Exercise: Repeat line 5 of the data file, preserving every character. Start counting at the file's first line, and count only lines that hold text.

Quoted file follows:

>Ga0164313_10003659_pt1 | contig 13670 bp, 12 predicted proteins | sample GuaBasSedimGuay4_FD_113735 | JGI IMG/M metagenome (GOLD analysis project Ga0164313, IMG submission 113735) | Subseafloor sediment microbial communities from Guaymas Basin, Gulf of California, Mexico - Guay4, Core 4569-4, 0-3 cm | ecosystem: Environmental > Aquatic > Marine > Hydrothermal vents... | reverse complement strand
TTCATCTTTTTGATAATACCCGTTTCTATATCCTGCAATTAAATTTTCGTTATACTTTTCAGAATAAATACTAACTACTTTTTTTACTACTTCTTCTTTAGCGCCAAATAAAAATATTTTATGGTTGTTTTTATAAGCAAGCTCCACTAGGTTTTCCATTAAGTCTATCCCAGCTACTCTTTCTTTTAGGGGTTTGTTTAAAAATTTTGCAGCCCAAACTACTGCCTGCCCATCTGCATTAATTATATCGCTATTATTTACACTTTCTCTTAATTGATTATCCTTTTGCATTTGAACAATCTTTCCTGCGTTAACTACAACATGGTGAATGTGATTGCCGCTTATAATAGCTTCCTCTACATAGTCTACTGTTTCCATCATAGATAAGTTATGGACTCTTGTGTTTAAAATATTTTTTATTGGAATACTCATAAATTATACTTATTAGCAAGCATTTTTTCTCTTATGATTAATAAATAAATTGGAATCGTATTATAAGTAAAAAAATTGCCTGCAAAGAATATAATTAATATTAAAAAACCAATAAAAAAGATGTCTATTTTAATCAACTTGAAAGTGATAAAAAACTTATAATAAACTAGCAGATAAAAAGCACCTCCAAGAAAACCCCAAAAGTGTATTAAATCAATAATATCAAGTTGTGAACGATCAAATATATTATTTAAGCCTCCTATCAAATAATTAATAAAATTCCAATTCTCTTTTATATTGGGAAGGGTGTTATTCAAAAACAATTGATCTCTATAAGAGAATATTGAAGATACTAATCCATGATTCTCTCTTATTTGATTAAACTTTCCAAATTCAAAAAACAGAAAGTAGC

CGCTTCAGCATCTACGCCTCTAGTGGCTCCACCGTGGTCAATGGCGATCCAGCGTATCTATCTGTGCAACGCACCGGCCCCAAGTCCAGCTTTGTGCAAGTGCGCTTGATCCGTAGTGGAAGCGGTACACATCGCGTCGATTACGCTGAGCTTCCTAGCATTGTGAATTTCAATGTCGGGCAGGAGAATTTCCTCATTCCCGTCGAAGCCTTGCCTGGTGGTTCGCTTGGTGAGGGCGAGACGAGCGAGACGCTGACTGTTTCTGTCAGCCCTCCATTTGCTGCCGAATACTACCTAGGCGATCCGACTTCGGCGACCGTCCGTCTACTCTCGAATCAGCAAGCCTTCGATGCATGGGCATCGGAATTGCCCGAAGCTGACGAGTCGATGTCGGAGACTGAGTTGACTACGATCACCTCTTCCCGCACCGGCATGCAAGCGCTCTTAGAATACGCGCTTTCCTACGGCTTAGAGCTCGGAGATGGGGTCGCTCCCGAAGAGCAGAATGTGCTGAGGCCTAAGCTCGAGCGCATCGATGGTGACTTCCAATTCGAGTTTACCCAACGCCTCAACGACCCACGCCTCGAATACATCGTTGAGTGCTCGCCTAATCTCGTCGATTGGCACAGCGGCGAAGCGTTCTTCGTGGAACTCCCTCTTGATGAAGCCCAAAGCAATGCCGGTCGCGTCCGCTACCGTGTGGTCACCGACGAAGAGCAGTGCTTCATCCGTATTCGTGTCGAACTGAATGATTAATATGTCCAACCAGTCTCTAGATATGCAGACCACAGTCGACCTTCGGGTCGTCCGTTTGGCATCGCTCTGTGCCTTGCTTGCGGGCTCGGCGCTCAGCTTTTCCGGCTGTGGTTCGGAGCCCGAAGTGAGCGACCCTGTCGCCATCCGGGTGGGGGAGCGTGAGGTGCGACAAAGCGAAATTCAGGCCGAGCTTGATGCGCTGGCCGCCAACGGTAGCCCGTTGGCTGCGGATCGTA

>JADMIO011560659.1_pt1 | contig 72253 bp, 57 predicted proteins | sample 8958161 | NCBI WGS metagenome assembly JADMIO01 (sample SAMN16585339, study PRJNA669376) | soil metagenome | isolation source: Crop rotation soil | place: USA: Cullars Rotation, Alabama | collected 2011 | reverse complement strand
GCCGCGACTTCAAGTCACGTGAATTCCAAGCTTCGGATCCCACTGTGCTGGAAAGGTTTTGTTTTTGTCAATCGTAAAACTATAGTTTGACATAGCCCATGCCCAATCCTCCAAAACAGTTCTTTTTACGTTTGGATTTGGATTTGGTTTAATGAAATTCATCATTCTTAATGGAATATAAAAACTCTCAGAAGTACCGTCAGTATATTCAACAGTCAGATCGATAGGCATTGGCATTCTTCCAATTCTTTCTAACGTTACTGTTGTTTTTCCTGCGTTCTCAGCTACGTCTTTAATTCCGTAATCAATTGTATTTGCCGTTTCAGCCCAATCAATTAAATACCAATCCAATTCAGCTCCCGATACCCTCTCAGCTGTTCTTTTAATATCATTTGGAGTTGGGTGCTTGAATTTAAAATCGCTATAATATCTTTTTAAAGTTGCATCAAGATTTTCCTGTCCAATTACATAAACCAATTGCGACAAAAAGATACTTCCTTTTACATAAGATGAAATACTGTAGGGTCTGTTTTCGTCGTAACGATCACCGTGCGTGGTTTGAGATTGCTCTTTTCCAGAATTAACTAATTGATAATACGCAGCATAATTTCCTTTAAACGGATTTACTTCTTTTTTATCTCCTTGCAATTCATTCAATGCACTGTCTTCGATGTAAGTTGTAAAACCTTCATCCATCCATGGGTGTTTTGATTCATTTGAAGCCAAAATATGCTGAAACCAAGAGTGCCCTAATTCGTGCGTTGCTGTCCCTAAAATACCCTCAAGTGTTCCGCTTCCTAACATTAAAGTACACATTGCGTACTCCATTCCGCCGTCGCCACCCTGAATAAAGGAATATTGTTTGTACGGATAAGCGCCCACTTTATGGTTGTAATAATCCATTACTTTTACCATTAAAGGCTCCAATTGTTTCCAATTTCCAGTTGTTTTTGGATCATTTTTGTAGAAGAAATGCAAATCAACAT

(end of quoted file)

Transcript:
GCCGCGACTTCAAGTCACGTGAATTCCAAGCTTCGGATCCCACTGTGCTGGAAAGGTTTTGTTTTTGTCAATCGTAAAACTATAGTTTGACATAGCCCATGCCCAATCCTCCAAAACAGTTCTTTTTACGTTTGGATTTGGATTTGGTTTAATGAAATTCATCATTCTTAATGGAATATAAAAACTCTCAGAAGTACCGTCAGTATATTCAACAGTCAGATCGATAGGCATTGGCATTCTTCCAATTCTTTCTAACGTTACTGTTGTTTTTCCTGCGTTCTCAGCTACGTCTTTAATTCCGTAATCAATTGTATTTGCCGTTTCAGCCCAATCAATTAAATACCAATCCAATTCAGCTCCCGATACCCTCTCAGCTGTTCTTTTAATATCATTTGGAGTTGGGTGCTTGAATTTAAAATCGCTATAATATCTTTTTAAAGTTGCATCAAGATTTTCCTGTCCAATTACATAAACCAATTGCGACAAAAAGATACTTCCTTTTACATAAGATGAAATACTGTAGGGTCTGTTTTCGTCGTAACGATCACCGTGCGTGGTTTGAGATTGCTCTTTTCCAGAATTAACTAATTGATAATACGCAGCATAATTTCCTTTAAACGGATTTACTTCTTTTTTATCTCCTTGCAATTCATTCAATGCACTGTCTTCGATGTAAGTTGTAAAACCTTCATCCATCCATGGGTGTTTTGATTCATTTGAAGCCAAAATATGCTGAAACCAAGAGTGCCCTAATTCGTGCGTTGCTGTCCCTAAAATACCCTCAAGTGTTCCGCTTCCTAACATTAAAGTACACATTGCGTACTCCATTCCGCCGTCGCCACCCTGAATAAAGGAATATTGTTTGTACGGATAAGCGCCCACTTTATGGTTGTAATAATCCATTACTTTTACCATTAAAGGCTCCAATTGTTTCCAATTTCCAGTTGTTTTTGGATCATTTTTGTAGAAGAAATGCAAATCAACAT